Thursday, April 21, 2011

New Birds & Blooms

Within the last week there has been an acceleration of plant growth, as well as, the appearance of more butterflies and other species of insects. This annual cycle is perfectly timed with the arrival of migratory birds. Some of these birds will stay in New York City and raise a family. The vast majority will continue northward, to breeding grounds within Canada's boreal forests, the arctic tundra or various habitats in between. The climax of bird migration is still a few weeks away, but the increase in species diversity and abundance over the last week has been profound. On April 10th I observed 45 species of birds in Prospect Park. Yesterday that number jumped to 64 species.

Last Saturday I lead a Brooklyn Bird Club trip to Green-Wood Cemetery. It is a good time of year to look for migrating raptors and the cemetery has a few excellent vantage points along the terminal moraine for scanning the sky. Unfortunately, the weather didn't cooperate and there were fierce winds blowing in from the north. In fact, early on in the trip we watched a frustrated Common Loon struggling as it attempted to fly north. The bird eventually turned around and headed back south. Rather than waste everyone's time scanning for non-existent migrating hawks, I decided to lead the group on a songbird walk. Northern Flickers were seen in good numbers, as well as, a few other Spring migrants. We tallied Blue-gray Gnatcatcher, Golden-crowned Kinglet, Yellow-rumped Warbler, Pine Warbler and Palm Warbler.
At the edge of the Crescent Water, below Samuel Morse's monument, we watched a Common Yellowthroat foraging for insects in a very curious manner. The pond is surrounded by a low, stone coping wall. The yellowthroat was clinging to the wall's vertical interior above the water while picking insects from small cracks and crevices in its surface. He looked more like a nuthatch or creeper than a warbler.

Heydi and I have volunteered to help the New York City Audubon Society with their annual shorebird survey. Shorebirds are just beginning to migrate through NYC, so we decided that Plum Beach, with its extensive flats at low-tide, would be a good Brooklyn location to monitor. We went early Sunday morning despite the fact that it would be high-tide (low-tide was at 1am), hoping to find some new migrants. Strong winds off of the ocean and a storm system moving up the coast raised the tide to the highest I've ever seen at Plum. The internal marsh habitat was completely flooded, looking more like a lake than a wetland. Several oystercatchers were noisily flying back and forth across the dunes looking for dry land. They were the only shorebirds we encountered. The strong wind and extreme high-tide had also pushed a few Surf Scoters very close to the shore, but most birds that morning were few and far between. We didn't fare very well at Floyd Bennett Field or Marine Park, either. It was just too windy for birds.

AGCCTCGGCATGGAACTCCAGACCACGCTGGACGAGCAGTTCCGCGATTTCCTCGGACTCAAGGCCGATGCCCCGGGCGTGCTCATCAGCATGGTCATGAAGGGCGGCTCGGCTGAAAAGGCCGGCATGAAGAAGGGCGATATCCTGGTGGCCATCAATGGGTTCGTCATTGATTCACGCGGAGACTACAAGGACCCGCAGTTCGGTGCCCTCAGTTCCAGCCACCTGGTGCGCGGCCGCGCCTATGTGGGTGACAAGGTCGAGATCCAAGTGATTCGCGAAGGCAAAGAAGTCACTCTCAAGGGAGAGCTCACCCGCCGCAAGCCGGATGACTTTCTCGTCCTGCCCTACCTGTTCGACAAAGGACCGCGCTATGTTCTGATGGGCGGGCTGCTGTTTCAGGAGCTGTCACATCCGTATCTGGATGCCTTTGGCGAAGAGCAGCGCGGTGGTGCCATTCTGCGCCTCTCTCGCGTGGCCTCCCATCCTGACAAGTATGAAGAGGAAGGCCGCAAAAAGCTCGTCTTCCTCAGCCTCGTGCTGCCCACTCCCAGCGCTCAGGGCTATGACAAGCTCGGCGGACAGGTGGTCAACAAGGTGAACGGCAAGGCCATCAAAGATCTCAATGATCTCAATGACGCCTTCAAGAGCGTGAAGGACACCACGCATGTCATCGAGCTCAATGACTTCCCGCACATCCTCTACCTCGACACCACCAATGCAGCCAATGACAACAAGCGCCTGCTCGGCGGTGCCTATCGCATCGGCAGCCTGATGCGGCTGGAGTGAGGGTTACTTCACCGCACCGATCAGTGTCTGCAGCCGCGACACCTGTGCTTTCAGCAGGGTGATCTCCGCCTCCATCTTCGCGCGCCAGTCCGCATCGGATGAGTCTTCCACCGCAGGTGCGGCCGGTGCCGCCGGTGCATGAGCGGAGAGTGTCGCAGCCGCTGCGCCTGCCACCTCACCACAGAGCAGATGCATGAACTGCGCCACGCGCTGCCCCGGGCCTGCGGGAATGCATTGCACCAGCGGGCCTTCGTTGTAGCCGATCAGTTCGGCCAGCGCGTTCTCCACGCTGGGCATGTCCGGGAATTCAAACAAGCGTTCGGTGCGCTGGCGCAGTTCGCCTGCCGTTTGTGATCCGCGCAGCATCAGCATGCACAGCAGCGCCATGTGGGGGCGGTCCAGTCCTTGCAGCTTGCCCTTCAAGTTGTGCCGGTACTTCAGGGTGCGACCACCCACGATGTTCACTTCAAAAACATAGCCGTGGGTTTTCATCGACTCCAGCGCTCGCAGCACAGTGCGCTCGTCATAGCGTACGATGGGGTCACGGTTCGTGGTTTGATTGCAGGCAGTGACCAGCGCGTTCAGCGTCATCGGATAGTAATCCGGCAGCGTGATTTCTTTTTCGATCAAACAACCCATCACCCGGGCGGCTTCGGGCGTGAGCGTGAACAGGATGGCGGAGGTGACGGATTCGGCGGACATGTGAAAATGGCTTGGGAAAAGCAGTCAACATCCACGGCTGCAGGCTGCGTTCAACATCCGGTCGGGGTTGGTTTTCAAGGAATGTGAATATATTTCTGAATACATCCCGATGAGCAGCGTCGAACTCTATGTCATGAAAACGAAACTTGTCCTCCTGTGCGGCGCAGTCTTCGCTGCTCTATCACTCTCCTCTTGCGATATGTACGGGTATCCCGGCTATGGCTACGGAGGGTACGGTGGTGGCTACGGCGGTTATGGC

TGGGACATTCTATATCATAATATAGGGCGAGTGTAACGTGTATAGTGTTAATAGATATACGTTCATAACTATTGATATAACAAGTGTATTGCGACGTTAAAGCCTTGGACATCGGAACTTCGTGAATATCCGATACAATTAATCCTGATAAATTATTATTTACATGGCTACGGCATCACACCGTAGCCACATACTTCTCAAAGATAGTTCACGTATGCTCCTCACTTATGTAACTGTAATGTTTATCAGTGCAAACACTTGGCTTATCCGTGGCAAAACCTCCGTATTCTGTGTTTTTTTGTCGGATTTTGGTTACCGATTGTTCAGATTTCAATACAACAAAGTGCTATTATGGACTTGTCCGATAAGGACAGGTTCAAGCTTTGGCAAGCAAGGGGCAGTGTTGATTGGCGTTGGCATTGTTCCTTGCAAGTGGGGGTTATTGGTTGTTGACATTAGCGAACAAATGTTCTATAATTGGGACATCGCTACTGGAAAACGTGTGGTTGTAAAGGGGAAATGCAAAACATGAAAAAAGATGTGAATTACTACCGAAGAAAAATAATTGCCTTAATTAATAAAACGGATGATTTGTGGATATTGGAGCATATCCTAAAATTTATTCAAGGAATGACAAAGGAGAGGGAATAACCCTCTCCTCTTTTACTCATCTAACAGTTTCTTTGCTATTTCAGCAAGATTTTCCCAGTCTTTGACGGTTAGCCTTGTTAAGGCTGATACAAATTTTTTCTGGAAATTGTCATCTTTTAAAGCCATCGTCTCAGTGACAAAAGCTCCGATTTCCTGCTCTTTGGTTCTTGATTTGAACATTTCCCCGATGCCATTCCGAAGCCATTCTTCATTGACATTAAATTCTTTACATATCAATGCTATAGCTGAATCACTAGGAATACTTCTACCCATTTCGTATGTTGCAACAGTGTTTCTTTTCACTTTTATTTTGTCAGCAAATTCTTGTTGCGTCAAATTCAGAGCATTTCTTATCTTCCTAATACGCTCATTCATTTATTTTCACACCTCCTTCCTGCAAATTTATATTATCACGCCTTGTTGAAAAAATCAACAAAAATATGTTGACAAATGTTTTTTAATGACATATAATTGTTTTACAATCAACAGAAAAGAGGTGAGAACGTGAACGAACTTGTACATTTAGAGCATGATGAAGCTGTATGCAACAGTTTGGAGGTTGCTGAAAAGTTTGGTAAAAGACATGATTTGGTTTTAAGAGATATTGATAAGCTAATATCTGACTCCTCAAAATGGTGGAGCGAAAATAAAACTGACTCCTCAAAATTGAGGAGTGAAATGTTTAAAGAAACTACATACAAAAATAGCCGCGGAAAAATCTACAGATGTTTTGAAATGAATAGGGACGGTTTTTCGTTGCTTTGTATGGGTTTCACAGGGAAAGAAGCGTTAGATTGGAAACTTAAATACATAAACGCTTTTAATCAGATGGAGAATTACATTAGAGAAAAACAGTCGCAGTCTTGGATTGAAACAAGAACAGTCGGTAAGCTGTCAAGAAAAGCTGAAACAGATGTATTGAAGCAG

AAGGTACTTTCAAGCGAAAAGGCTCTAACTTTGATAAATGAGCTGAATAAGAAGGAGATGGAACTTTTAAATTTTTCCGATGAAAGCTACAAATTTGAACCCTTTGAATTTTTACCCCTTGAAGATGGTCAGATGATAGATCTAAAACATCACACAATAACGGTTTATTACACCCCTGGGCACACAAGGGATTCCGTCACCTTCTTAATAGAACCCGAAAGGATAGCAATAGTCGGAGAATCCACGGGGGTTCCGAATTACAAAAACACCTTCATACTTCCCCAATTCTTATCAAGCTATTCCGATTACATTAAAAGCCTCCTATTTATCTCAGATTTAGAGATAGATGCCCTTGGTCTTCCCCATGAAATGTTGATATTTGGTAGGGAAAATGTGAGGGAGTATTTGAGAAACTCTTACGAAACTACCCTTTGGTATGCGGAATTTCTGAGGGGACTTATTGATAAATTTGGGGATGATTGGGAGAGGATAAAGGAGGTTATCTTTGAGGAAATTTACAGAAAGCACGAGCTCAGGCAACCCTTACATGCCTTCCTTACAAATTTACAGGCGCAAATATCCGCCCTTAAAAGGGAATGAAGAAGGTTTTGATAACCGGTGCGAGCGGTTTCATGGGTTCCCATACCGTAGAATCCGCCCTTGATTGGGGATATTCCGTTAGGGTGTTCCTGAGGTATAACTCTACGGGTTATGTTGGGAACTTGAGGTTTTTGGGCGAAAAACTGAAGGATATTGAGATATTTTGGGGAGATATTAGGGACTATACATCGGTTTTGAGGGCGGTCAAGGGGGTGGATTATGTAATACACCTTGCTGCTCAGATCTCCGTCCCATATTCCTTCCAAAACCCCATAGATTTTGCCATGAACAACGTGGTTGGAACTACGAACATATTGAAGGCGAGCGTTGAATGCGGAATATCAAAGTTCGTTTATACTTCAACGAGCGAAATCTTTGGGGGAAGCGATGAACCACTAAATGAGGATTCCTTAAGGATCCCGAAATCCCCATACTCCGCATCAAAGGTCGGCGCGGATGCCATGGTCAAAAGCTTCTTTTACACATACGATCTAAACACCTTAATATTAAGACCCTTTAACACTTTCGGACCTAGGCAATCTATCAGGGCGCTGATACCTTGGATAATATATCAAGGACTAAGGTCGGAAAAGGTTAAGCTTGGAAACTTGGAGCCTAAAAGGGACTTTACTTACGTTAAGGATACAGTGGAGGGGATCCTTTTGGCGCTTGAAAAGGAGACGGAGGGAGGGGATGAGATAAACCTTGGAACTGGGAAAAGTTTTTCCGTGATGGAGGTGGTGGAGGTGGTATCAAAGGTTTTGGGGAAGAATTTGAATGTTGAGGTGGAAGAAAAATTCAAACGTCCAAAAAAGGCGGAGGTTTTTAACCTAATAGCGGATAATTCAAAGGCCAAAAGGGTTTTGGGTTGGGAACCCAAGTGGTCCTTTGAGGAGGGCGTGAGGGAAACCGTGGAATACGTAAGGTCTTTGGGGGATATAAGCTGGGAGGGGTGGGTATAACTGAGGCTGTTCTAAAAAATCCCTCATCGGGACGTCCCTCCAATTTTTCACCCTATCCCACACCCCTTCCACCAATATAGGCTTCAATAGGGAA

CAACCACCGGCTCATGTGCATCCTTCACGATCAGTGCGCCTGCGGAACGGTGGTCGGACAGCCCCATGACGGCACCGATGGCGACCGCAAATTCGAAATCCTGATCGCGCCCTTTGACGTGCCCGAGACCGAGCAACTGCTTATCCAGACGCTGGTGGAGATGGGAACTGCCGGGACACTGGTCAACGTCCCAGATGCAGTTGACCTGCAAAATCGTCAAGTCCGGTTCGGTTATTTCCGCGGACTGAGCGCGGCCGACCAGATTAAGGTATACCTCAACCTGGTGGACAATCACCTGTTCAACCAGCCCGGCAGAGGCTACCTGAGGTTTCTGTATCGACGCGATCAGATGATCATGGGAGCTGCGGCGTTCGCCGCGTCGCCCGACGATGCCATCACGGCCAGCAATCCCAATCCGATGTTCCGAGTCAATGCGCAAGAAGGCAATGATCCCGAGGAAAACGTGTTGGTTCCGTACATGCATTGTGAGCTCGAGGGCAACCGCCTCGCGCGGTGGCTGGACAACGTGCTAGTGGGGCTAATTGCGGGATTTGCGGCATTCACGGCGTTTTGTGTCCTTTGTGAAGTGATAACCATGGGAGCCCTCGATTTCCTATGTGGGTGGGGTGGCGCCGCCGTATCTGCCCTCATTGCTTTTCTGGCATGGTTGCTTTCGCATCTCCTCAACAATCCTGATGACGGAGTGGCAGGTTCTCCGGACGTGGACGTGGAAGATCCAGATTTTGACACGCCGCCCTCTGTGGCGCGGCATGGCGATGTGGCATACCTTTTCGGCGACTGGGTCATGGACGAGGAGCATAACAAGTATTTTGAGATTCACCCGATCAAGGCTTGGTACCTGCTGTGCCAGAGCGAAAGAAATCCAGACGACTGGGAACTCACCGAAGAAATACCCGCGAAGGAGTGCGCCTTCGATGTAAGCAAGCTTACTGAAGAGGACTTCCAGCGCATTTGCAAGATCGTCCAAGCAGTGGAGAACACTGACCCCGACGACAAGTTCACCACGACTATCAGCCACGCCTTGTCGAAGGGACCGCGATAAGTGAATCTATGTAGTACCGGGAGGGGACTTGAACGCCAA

I finally got my first real taste of Spring migration in Prospect Park yesterday. There were lots of Yellow-rumped Warblers and Palm Warblers foraging in the treetops and on the ground. In addition, Blue-gray Gnatcatchers suddenly seem to be everywhere, hyperactively probing the flowering trees for insects. The first Yellow Warblers have appeared in the park with several seen along the edges of the waterways. A single Prairie Warbler was singing his buzzy, ascending scale from a perch at the edge of Prospect Lake near Three Sisters. A short distance from the warbler, I flushed my season's first Spotted Sandpiper as it teetered along the lake's crumbling coping wall. In all, I tallied 7 species of warbler in the park. Meteorologists are forecasting south winds on Friday and Saturday, so I expect that there will be a very good showing of new birds over the weekend ... rain or shine. So get on your rain gear and get into the parks!

Here's a slideshow of some recent flowering plants around Brooklyn:


Date: 04/20/11
Location: Prospect Park (Lullwater, Midwood, Peninsula Meadow, Prospect Lake, Ravine, Upper Pool, Vale of Cashmere)
Total Species: 64

Wood Duck (2.)
Gadwall (2.)
Northern Shoveler (8.)
Ruddy Duck (40.)
Pied-billed Grebe (1.)
Double-crested Cormorant (7.)
Black-crowned Night-Heron (5.)
Red-tailed Hawk (3.)
American Coot (3.)
Spotted Sandpiper (1.)
Laughing Gull (4.)
Ring-billed Gull (10.)
Great Black-backed Gull (1.)
Monk Parakeet (1.)
Chimney Swift (1.)
Belted Kingfisher (2.)
Northern Flicker (21.)
Blue-headed Vireo (10.)
Blue Jay (6.)
Tree Swallow (5.)
Barn Swallow (15.)
Red-breasted Nuthatch (1.)
White-breasted Nuthatch (7.)
Brown Creeper (4.)
Carolina Wren (1.)
House Wren (3.)
Blue-gray Gnatcatcher (19.)
Ruby-crowned Kinglet (29.)
Hermit Thrush (15.)
Yellow Warbler (8.)
Yellow-rumped Warbler (97.)
Pine Warbler (5.)
Prairie Warbler (1.)
Palm Warbler (64.)
Black-and-white Warbler (5.)
Northern Waterthrush (1.)
Eastern Towhee (6.)
Chipping Sparrow (13.)
Field Sparrow (2.)
Savannah Sparrow (1.)
Swamp Sparrow (7.)
White-throated Sparrow (64.)
Dark-eyed Junco (6.)
Rusty Blackbird (2.)
Common Grackle
Brown-headed Cowbird (7.)
American Goldfinch (12.)

Other common species seen (or heard):
Canada Goose, Mute Swan, American Black Duck, Mallard, Herring Gull, Rock Pigeon, Mourning Dove, Red-bellied Woodpecker, Downy Woodpecker, Black-capped Chickadee, Tufted Titmouse, American Robin, European Starling, Song Sparrow, Northern Cardinal, Red-winged Blackbird, House Sparrow

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